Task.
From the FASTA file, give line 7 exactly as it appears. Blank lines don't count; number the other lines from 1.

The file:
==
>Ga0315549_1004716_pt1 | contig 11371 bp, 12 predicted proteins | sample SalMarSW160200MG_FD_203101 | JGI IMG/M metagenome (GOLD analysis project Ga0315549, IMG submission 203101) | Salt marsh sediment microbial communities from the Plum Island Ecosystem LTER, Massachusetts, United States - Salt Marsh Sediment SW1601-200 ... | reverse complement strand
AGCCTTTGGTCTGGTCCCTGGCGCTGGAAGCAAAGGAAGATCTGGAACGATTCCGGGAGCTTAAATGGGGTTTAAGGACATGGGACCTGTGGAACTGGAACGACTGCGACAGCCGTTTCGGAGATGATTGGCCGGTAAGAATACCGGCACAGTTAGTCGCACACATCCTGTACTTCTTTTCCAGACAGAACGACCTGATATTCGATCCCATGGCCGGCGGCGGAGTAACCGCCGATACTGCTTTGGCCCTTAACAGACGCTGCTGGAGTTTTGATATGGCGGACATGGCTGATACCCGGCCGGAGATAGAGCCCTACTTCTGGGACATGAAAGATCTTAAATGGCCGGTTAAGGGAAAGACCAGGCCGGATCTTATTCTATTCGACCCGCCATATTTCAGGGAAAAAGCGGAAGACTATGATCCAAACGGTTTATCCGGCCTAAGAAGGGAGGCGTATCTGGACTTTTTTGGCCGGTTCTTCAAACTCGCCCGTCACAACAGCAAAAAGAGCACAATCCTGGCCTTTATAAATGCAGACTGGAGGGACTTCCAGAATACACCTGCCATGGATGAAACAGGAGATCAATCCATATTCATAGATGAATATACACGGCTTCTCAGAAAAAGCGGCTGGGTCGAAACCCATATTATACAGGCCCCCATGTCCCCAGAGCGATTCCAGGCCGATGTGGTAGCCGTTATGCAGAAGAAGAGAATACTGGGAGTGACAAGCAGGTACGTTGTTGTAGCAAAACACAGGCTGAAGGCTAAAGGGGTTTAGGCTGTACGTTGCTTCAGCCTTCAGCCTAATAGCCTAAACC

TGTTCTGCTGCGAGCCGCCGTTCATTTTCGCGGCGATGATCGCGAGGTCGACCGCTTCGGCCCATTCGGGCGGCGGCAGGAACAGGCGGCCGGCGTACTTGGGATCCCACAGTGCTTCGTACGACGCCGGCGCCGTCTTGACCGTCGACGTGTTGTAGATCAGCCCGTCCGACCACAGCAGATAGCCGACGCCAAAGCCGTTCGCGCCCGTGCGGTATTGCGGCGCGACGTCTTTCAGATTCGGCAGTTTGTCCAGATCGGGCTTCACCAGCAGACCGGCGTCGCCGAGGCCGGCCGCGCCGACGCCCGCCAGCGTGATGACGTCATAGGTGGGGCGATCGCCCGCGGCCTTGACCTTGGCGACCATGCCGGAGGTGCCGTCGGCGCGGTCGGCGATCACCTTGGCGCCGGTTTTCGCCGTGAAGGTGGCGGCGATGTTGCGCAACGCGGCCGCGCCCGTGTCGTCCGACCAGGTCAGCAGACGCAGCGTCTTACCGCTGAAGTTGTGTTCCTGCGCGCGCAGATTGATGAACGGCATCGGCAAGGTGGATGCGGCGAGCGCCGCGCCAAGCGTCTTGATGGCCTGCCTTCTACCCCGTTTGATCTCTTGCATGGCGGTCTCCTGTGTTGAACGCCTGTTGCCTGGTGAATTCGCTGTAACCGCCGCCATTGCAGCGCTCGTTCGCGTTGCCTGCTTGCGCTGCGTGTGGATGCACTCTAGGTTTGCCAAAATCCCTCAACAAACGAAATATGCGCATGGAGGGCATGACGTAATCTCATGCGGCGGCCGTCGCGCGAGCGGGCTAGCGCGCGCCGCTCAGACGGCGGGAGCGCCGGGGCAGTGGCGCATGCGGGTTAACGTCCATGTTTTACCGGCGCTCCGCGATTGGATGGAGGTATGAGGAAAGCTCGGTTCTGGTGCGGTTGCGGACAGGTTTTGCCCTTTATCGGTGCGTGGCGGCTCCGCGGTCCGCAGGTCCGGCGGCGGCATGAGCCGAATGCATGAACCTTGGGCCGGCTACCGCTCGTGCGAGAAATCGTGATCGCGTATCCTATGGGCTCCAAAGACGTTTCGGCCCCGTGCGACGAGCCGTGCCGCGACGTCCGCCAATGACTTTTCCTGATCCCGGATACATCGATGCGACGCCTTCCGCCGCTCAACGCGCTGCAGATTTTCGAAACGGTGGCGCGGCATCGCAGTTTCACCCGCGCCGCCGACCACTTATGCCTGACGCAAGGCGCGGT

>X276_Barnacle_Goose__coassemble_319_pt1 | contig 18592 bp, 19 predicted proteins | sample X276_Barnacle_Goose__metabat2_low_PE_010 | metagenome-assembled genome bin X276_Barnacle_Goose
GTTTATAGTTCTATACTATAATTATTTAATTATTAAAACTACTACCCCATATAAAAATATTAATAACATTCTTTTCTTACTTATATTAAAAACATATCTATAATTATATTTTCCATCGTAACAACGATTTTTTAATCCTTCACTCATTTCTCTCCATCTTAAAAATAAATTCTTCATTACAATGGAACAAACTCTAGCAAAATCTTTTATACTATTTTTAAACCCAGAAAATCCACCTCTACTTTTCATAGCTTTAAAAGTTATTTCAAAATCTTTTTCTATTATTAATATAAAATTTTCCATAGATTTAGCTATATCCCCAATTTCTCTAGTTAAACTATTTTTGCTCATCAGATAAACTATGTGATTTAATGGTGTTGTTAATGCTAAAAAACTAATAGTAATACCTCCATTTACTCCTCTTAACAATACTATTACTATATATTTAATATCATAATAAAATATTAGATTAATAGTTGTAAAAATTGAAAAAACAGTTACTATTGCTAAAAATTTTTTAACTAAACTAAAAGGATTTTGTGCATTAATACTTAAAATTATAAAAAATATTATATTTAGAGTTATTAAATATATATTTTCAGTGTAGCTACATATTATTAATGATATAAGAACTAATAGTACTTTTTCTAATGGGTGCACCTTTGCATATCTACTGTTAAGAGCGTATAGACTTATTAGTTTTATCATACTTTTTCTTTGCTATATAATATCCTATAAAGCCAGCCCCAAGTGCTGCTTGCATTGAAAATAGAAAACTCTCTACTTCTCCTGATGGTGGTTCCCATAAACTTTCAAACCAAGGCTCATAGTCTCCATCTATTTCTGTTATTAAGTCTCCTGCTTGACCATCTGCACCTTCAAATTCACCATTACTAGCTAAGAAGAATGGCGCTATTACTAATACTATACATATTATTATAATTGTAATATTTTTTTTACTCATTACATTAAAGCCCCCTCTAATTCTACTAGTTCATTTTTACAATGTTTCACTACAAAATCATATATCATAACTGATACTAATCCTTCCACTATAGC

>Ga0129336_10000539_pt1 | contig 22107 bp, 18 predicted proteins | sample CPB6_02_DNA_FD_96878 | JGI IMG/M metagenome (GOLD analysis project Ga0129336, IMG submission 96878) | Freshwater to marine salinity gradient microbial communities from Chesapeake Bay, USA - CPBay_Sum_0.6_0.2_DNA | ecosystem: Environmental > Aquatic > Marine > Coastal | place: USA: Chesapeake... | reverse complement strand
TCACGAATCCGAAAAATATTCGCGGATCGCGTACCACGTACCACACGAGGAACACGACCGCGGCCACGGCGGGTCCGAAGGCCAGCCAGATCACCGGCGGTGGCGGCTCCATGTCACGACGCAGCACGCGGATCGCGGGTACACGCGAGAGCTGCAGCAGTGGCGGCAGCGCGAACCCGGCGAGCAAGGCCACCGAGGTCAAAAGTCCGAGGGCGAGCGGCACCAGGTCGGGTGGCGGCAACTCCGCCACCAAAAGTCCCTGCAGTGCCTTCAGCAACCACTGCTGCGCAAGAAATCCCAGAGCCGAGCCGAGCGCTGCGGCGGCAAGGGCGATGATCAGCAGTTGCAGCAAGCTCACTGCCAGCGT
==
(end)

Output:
TCACGAATCCGAAAAATATTCGCGGATCGCGTACCACGTACCACACGAGGAACACGACCGCGGCCACGGCGGGTCCGAAGGCCAGCCAGATCACCGGCGGTGGCGGCTCCATGTCACGACGCAGCACGCGGATCGCGGGTACACGCGAGAGCTGCAGCAGTGGCGGCAGCGCGAACCCGGCGAGCAAGGCCACCGAGGTCAAAAGTCCGAGGGCGAGCGGCACCAGGTCGGGTGGCGGCAACTCCGCCACCAAAAGTCCCTGCAGTGCCTTCAGCAACCACTGCTGCGCAAGAAATCCCAGAGCCGAGCCGAGCGCTGCGGCGGCAAGGGCGATGATCAGCAGTTGCAGCAAGCTCACTGCCAGCGT